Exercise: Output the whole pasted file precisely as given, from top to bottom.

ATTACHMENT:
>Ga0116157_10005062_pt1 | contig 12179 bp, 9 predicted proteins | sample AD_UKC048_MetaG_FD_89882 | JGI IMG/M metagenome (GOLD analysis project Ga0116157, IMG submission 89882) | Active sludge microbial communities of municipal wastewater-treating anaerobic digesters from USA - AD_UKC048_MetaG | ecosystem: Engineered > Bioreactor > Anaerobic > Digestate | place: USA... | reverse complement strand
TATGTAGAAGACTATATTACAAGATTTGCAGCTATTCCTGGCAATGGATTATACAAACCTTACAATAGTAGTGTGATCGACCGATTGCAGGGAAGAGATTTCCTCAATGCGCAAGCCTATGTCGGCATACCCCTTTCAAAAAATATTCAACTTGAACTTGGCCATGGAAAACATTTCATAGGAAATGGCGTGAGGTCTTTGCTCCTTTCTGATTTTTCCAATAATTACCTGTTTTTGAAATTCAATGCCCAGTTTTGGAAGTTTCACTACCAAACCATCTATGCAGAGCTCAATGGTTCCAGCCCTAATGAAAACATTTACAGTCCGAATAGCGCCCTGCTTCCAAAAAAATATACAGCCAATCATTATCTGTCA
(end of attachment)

>Ga0116157_10005062_pt1 | contig 12179 bp, 9 predicted proteins | sample AD_UKC048_MetaG_FD_89882 | JGI IMG/M metagenome (GOLD analysis project Ga0116157, IMG submission 89882) | Active sludge microbial communities of municipal wastewater-treating anaerobic digesters from USA - AD_UKC048_MetaG | ecosystem: Engineered > Bioreactor > Anaerobic > Digestate | place: USA... | reverse complement strand
TATGTAGAAGACTATATTACAAGATTTGCAGCTATTCCTGGCAATGGATTATACAAACCTTACAATAGTAGTGTGATCGACCGATTGCAGGGAAGAGATTTCCTCAATGCGCAAGCCTATGTCGGCATACCCCTTTCAAAAAATATTCAACTTGAACTTGGCCATGGAAAACATTTCATAGGAAATGGCGTGAGGTCTTTGCTCCTTTCTGATTTTTCCAATAATTACCTGTTTTTGAAATTCAATGCCCAGTTTTGGAAGTTTCACTACCAAACCATCTATGCAGAGCTCAATGGTTCCAGCCCTAATGAAAACATTTACAGTCCGAATAGCGCCCTGCTTCCAAAAAAATATACAGCCAATCATTATCTGTCA